PR firms have been buzzing about the opportunities offered by paid content or “native advertising,” which is the digital form of advertorials.

Edelman Digital, for instance, recruited Mindshare’s social media strategy director Cassel Kroll last month to focus on the integration of paid media throughout the firm’s digital and social programs.

A survey released today by Pew Research Center’s Project for Excellence in Journalism bears out Edelman’s enthusiasm for paid content.

In its 2013 State of the News Media report, Pew found that revenues from paid content rose 39 percent to $1.6B in 2012. That followed a robust 56 percent gain during 2011.

Pew frets that some news outlets are concerned that some readers can’t differentiate between sponsored stuff and “real news.” That’s a concern that the reeling newspaper business cannot worry too much about. There’s a much more pressing concern. It’s called survival. Pew found that newsroom employment sunk below the 40K mark last year for the first time since 1978. Employment is off 30 percent from the industry’s peak of 2000.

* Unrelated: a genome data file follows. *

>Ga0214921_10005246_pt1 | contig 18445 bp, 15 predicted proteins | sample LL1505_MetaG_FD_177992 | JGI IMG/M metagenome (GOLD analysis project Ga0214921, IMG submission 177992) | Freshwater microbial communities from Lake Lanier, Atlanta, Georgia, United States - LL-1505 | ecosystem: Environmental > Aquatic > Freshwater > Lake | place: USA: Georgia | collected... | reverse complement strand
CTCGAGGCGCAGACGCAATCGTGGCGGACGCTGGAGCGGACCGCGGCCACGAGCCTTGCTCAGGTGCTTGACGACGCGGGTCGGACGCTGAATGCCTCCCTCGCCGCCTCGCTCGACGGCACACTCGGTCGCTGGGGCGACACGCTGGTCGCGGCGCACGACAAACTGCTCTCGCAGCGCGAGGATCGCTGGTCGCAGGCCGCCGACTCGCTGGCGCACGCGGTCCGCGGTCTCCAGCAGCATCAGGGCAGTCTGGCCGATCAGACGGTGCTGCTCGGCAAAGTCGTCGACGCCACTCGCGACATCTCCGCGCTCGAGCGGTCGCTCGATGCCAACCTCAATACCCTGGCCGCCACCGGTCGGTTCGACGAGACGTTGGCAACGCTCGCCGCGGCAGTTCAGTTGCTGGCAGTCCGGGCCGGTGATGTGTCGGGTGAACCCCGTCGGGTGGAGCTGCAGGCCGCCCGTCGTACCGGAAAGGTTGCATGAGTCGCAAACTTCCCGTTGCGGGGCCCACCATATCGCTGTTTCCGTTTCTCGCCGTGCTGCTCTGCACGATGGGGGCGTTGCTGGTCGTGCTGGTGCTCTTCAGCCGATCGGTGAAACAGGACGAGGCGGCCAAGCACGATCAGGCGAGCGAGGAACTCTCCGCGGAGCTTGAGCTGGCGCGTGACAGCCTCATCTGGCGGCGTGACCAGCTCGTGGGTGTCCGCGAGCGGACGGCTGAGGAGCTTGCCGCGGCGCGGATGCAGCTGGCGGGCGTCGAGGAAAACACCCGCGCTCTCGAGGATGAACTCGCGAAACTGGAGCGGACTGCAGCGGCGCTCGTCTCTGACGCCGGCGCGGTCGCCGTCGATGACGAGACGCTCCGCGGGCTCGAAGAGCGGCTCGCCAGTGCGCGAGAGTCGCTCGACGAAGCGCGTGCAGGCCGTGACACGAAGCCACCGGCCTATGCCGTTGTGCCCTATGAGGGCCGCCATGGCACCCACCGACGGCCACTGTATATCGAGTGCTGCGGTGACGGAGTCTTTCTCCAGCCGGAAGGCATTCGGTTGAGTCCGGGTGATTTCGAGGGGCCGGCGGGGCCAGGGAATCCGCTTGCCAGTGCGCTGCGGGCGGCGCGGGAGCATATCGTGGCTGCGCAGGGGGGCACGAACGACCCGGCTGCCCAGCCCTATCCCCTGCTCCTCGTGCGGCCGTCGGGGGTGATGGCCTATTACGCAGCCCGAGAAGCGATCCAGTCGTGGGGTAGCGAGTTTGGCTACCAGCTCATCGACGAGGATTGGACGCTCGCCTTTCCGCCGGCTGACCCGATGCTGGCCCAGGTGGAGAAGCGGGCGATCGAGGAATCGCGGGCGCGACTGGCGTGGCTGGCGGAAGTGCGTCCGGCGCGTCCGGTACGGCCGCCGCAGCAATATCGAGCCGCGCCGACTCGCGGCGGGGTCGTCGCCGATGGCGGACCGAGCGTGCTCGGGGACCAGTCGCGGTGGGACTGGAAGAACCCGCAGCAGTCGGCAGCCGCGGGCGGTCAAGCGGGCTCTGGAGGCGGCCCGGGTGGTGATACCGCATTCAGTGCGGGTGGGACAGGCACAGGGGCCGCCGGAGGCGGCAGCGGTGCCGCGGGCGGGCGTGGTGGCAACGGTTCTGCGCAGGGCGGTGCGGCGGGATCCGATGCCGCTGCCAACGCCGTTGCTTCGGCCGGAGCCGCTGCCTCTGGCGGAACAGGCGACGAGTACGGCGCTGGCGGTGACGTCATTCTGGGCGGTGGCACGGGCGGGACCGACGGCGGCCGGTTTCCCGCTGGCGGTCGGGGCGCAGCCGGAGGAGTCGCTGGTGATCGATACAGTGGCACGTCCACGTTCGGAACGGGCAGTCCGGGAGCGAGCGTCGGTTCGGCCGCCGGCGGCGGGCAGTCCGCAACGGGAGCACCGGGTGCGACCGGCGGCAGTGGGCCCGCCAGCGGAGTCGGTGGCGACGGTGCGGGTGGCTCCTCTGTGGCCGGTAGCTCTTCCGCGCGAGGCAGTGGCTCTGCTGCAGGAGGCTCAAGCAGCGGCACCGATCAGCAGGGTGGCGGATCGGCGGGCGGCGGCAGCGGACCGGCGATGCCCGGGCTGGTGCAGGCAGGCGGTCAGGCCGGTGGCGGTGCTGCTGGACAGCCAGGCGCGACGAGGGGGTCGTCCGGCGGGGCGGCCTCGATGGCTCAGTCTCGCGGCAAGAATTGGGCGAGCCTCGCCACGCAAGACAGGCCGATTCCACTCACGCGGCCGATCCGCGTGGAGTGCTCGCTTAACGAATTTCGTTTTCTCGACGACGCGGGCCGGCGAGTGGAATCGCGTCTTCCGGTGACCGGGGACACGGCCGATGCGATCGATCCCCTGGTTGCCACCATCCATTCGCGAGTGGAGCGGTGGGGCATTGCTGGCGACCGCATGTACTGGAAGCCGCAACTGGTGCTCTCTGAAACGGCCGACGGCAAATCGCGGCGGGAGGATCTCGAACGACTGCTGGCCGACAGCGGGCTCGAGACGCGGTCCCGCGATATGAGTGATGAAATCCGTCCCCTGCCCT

For the past couple of years, newspapers have been filled with stories about the “death of the business” or at least the massive transformation of the media landscape.

Unfortunately, the hard truth is that readers care little about the trials of the media world. Life is tough all over these days. More than 60 percent of the respondents to Pew’s survey say they have either heard nothing or little about the financial squeeze facing news organizations.

More than 30 percent, however, have stopped relying on a news outlet because it fails to provide them with the news they used to get. Those readers are skewed toward the more educated and higher income demographic, the target audience most savored by advertisers.

Those are the advertisers that are bound to jump on the paid content bandwagon, which is sweet news for the PR business.